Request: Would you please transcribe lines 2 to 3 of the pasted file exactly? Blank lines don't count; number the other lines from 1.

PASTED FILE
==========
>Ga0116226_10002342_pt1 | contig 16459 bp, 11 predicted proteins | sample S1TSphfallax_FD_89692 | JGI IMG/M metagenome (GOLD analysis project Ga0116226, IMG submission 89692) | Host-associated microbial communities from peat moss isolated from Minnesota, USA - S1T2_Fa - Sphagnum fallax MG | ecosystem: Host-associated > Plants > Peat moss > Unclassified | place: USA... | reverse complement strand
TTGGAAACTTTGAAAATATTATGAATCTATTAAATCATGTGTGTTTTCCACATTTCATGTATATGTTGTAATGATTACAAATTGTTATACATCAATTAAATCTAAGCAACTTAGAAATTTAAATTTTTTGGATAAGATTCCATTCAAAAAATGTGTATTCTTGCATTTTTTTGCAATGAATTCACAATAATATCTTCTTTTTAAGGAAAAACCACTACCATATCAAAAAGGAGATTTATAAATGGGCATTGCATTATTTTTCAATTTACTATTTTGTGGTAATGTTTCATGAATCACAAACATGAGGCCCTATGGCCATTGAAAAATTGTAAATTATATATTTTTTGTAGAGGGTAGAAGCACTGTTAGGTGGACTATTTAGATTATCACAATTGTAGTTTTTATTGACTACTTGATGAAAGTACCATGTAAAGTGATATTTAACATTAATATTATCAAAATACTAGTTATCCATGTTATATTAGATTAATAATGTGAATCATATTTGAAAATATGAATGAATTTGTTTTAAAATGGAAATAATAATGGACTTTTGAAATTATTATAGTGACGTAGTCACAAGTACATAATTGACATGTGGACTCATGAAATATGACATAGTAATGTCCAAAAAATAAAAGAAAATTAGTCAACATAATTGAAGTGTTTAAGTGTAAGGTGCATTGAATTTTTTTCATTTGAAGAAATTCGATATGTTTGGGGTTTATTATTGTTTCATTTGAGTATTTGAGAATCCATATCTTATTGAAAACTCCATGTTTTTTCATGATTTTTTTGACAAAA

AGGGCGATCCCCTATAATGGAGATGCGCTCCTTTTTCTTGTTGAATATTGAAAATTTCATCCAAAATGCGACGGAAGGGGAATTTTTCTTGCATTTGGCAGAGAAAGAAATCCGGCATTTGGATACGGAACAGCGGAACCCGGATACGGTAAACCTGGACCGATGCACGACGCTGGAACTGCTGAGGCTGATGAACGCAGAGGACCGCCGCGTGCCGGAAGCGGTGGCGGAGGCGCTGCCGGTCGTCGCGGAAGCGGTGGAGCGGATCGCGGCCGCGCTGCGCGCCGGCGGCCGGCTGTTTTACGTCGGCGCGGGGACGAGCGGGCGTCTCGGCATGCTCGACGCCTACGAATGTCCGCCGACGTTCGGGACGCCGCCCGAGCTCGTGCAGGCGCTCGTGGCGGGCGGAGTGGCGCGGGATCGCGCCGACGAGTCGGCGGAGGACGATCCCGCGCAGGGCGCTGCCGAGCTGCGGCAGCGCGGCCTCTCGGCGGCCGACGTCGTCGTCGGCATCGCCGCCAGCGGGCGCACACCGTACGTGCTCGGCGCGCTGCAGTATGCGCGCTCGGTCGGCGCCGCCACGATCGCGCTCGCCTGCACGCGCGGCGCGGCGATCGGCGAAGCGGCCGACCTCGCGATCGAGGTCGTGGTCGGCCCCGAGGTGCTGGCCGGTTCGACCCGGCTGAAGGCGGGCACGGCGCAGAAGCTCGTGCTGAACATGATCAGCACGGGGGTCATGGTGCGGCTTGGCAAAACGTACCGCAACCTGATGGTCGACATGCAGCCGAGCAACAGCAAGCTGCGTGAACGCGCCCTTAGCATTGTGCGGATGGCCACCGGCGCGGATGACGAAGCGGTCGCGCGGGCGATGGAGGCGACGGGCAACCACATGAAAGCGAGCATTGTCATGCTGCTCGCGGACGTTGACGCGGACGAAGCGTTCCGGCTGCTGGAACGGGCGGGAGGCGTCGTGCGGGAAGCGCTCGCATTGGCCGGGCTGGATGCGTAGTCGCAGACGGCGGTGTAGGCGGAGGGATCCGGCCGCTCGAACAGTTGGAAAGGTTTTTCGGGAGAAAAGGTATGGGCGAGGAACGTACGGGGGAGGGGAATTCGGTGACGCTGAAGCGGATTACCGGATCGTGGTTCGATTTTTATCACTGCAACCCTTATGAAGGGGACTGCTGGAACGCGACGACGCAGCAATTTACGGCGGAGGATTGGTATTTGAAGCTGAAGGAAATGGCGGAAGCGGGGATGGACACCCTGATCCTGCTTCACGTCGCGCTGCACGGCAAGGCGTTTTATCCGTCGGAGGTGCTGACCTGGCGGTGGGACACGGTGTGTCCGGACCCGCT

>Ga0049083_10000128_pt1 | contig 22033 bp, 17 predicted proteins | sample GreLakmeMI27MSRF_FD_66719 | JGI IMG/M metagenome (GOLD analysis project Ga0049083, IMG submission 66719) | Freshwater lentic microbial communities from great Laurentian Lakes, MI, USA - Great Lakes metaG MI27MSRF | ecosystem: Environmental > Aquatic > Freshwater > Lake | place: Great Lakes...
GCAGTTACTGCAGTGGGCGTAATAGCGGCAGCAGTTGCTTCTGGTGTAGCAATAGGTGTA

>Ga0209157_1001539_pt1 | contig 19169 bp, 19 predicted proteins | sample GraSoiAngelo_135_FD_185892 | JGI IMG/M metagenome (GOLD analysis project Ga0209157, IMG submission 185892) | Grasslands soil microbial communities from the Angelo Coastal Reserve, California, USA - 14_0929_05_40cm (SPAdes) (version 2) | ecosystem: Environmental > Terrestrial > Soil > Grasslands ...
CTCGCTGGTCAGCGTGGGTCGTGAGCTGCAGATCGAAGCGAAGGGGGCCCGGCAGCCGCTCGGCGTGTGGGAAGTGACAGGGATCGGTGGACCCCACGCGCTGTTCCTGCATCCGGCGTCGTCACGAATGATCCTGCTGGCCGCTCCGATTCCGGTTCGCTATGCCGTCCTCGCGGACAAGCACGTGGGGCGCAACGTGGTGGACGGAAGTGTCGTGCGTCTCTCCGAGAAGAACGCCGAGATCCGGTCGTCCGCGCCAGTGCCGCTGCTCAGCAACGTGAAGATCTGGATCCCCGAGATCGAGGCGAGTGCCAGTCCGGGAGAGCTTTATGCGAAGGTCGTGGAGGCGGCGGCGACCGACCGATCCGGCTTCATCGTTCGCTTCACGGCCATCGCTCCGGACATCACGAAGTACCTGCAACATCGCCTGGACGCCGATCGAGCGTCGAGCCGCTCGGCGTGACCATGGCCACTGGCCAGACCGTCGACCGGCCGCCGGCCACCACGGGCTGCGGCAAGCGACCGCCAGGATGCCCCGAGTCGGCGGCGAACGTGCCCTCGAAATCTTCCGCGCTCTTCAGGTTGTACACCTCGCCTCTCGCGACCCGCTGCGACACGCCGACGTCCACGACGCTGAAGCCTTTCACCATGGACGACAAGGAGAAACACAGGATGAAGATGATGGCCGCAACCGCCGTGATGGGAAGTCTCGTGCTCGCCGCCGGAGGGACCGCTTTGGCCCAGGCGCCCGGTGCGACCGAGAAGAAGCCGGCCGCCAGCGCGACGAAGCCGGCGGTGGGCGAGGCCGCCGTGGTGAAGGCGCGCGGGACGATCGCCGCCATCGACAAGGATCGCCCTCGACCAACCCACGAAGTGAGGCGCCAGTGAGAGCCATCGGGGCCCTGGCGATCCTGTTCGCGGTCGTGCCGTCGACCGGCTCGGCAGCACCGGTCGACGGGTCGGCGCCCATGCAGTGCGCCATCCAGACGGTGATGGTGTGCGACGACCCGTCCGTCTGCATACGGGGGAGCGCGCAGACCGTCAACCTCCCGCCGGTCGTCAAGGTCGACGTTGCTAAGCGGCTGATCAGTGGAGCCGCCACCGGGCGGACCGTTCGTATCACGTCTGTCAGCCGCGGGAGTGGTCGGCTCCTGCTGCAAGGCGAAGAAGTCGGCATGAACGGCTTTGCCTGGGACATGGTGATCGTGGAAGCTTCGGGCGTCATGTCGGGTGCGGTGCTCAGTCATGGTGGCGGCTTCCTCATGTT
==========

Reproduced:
TTGGAAACTTTGAAAATATTATGAATCTATTAAATCATGTGTGTTTTCCACATTTCATGTATATGTTGTAATGATTACAAATTGTTATACATCAATTAAATCTAAGCAACTTAGAAATTTAAATTTTTTGGATAAGATTCCATTCAAAAAATGTGTATTCTTGCATTTTTTTGCAATGAATTCACAATAATATCTTCTTTTTAAGGAAAAACCACTACCATATCAAAAAGGAGATTTATAAATGGGCATTGCATTATTTTTCAATTTACTATTTTGTGGTAATGTTTCATGAATCACAAACATGAGGCCCTATGGCCATTGAAAAATTGTAAATTATATATTTTTTGTAGAGGGTAGAAGCACTGTTAGGTGGACTATTTAGATTATCACAATTGTAGTTTTTATTGACTACTTGATGAAAGTACCATGTAAAGTGATATTTAACATTAATATTATCAAAATACTAGTTATCCATGTTATATTAGATTAATAATGTGAATCATATTTGAAAATATGAATGAATTTGTTTTAAAATGGAAATAATAATGGACTTTTGAAATTATTATAGTGACGTAGTCACAAGTACATAATTGACATGTGGACTCATGAAATATGACATAGTAATGTCCAAAAAATAAAAGAAAATTAGTCAACATAATTGAAGTGTTTAAGTGTAAGGTGCATTGAATTTTTTTCATTTGAAGAAATTCGATATGTTTGGGGTTTATTATTGTTTCATTTGAGTATTTGAGAATCCATATCTTATTGAAAACTCCATGTTTTTTCATGATTTTTTTGACAAAA

AGGGCGATCCCCTATAATGGAGATGCGCTCCTTTTTCTTGTTGAATATTGAAAATTTCATCCAAAATGCGACGGAAGGGGAATTTTTCTTGCATTTGGCAGAGAAAGAAATCCGGCATTTGGATACGGAACAGCGGAACCCGGATACGGTAAACCTGGACCGATGCACGACGCTGGAACTGCTGAGGCTGATGAACGCAGAGGACCGCCGCGTGCCGGAAGCGGTGGCGGAGGCGCTGCCGGTCGTCGCGGAAGCGGTGGAGCGGATCGCGGCCGCGCTGCGCGCCGGCGGCCGGCTGTTTTACGTCGGCGCGGGGACGAGCGGGCGTCTCGGCATGCTCGACGCCTACGAATGTCCGCCGACGTTCGGGACGCCGCCCGAGCTCGTGCAGGCGCTCGTGGCGGGCGGAGTGGCGCGGGATCGCGCCGACGAGTCGGCGGAGGACGATCCCGCGCAGGGCGCTGCCGAGCTGCGGCAGCGCGGCCTCTCGGCGGCCGACGTCGTCGTCGGCATCGCCGCCAGCGGGCGCACACCGTACGTGCTCGGCGCGCTGCAGTATGCGCGCTCGGTCGGCGCCGCCACGATCGCGCTCGCCTGCACGCGCGGCGCGGCGATCGGCGAAGCGGCCGACCTCGCGATCGAGGTCGTGGTCGGCCCCGAGGTGCTGGCCGGTTCGACCCGGCTGAAGGCGGGCACGGCGCAGAAGCTCGTGCTGAACATGATCAGCACGGGGGTCATGGTGCGGCTTGGCAAAACGTACCGCAACCTGATGGTCGACATGCAGCCGAGCAACAGCAAGCTGCGTGAACGCGCCCTTAGCATTGTGCGGATGGCCACCGGCGCGGATGACGAAGCGGTCGCGCGGGCGATGGAGGCGACGGGCAACCACATGAAAGCGAGCATTGTCATGCTGCTCGCGGACGTTGACGCGGACGAAGCGTTCCGGCTGCTGGAACGGGCGGGAGGCGTCGTGCGGGAAGCGCTCGCATTGGCCGGGCTGGATGCGTAGTCGCAGACGGCGGTGTAGGCGGAGGGATCCGGCCGCTCGAACAGTTGGAAAGGTTTTTCGGGAGAAAAGGTATGGGCGAGGAACGTACGGGGGAGGGGAATTCGGTGACGCTGAAGCGGATTACCGGATCGTGGTTCGATTTTTATCACTGCAACCCTTATGAAGGGGACTGCTGGAACGCGACGACGCAGCAATTTACGGCGGAGGATTGGTATTTGAAGCTGAAGGAAATGGCGGAAGCGGGGATGGACACCCTGATCCTGCTTCACGTCGCGCTGCACGGCAAGGCGTTTTATCCGTCGGAGGTGCTGACCTGGCGGTGGGACACGGTGTGTCCGGACCCGCT